Our first target was to identify the maximum possible frequency of each of the 12 modules. RAM stability testing is often done with the well-known Sandra memory benchmark. The purpose of this benchmark is to measure bandwidth - it does not show whether the RAM modules are actually stable running at the selected frequency or fault free at all. It is possible to run Sandra with faulty modules that could cause the system to crash or freeze as soon as any application or game is running. In fact, it is often possible to run the Sandra memory benchmark with a highly unstable system. Completing the Sandra memory benchmark does not mean therefore that the tested RAM module is good at the applied frequency. To verify memory stability we used Memtest-86 REV 3.0, a non-resident DOS based memory-testing utility. It is testing a wide range of memory addresses in various access patterns.
To verify the memory frequency we used CPU-Z 1.18.
Table 1 shows that the 12 tested A-DATA PC 4000 memory modules were passing Memtest-86 fault free between 269 MHz and 277 MHz at SPD default settings and 2.85 volt. All modules had to complete the standard test at least 5 times running around 30 minutes to be qualified as “passed”. The best 4 modules made it to 277 MHz. This is around 11% above the A-DATA advertised frequency of 2 x 250 MHz = 500 MHz. Even the “worst” 2 modules running at “only” 269 MHz still had 7% headroom on top of the advertised frequency. The headroom difference between the worst and best modules is around 4%. This is similar to the fluctuation among memory modules we have observed in previous tests. It was possible to boot with all modules into XP and run the Sandra memory bandwidth benchmark at higher frequencies than Memtest-86 had shown as fault free. Some of the modules, although “unstable” and producing faults in Memtest-86, ran Sandra even above 280 MHz. This shows that it is possible to run Sandra with “unstable” RAM modules which would crash the system sooner than later when applications or games are running.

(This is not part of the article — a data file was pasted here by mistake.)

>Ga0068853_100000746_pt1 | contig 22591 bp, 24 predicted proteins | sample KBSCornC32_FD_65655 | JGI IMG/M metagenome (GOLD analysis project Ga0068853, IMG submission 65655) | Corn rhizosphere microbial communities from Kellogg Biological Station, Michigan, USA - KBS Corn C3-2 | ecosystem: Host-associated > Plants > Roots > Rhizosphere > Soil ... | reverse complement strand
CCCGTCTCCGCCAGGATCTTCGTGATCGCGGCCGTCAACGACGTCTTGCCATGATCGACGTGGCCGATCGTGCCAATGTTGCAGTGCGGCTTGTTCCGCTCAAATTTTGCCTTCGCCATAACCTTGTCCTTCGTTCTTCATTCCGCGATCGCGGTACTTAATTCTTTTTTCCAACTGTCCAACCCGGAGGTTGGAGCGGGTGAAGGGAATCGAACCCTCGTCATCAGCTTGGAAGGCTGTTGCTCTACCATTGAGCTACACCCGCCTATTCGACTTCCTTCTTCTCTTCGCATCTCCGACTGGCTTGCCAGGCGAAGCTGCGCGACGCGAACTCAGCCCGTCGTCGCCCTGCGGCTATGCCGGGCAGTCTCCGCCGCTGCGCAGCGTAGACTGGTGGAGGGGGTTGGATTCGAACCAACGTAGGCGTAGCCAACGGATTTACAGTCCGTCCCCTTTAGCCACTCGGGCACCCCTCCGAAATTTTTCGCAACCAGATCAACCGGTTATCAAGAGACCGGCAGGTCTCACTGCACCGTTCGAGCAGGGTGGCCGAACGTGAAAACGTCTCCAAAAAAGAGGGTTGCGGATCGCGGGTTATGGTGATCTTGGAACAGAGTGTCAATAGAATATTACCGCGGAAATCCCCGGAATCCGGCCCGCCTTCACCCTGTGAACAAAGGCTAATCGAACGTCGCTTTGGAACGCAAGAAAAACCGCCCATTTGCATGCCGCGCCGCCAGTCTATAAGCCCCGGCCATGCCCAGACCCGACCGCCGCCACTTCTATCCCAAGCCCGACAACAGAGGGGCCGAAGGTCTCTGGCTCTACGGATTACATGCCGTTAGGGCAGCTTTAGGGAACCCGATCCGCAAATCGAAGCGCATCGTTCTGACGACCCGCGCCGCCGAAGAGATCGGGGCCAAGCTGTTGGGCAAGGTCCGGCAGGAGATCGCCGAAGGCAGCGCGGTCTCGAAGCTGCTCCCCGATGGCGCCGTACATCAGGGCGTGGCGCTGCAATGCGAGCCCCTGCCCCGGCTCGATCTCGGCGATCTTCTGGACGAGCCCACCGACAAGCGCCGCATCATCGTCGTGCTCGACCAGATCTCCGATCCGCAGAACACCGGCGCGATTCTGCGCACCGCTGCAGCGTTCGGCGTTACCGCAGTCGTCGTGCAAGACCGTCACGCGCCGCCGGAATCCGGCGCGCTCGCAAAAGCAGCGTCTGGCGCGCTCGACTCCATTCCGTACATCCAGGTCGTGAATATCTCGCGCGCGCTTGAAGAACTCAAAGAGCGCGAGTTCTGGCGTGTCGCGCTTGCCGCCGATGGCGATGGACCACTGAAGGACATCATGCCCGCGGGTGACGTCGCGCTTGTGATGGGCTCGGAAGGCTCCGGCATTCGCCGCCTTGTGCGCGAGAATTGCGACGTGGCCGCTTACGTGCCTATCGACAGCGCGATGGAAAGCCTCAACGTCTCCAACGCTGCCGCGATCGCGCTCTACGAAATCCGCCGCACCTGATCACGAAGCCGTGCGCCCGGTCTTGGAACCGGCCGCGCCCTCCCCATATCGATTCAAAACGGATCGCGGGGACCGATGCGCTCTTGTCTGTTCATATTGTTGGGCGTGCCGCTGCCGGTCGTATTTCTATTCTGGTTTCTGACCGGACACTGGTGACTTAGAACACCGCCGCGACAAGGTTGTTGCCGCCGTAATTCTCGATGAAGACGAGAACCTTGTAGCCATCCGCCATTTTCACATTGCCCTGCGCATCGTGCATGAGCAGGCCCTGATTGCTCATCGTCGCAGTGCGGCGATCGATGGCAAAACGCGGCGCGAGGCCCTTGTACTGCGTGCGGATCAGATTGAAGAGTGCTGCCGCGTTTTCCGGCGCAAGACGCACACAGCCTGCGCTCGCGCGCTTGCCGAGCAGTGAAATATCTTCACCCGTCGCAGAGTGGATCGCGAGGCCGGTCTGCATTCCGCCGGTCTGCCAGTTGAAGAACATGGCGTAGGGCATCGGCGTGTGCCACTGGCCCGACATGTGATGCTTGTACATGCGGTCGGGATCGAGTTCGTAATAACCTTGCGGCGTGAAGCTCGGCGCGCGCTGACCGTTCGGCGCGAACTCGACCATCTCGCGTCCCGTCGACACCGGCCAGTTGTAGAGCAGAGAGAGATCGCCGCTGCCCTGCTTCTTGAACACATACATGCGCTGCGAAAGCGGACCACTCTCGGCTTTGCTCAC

We also found that our IC7-G sample would not run A-DATA PC 4000 modules above 255 MHz, be it as single module or in pairs. Initially we though that this is a voltage issue. The IC7 provides a maximum of 2.8 volt to the modules. But the board is slightly undervolting and is running only at 2.78~2.79 volt when the BIOS is set to 2.8. On the other hand our 2 ASUS boards let you both set a maximum of 2.85 volt and were both slightly overvolting probably running the modules at 2.86 or 2.87 volt. A-DATA PC 4000 needs more than 2.80 volt to run above 260 MHz. Bit after some message board research we learnt that the IC7 has obviously a RAM frequency limitation issue, because it seems nobody can get their memory running at above 256 MHz on this board. Probably ABIT can solve this issue with a simple BIOS revision.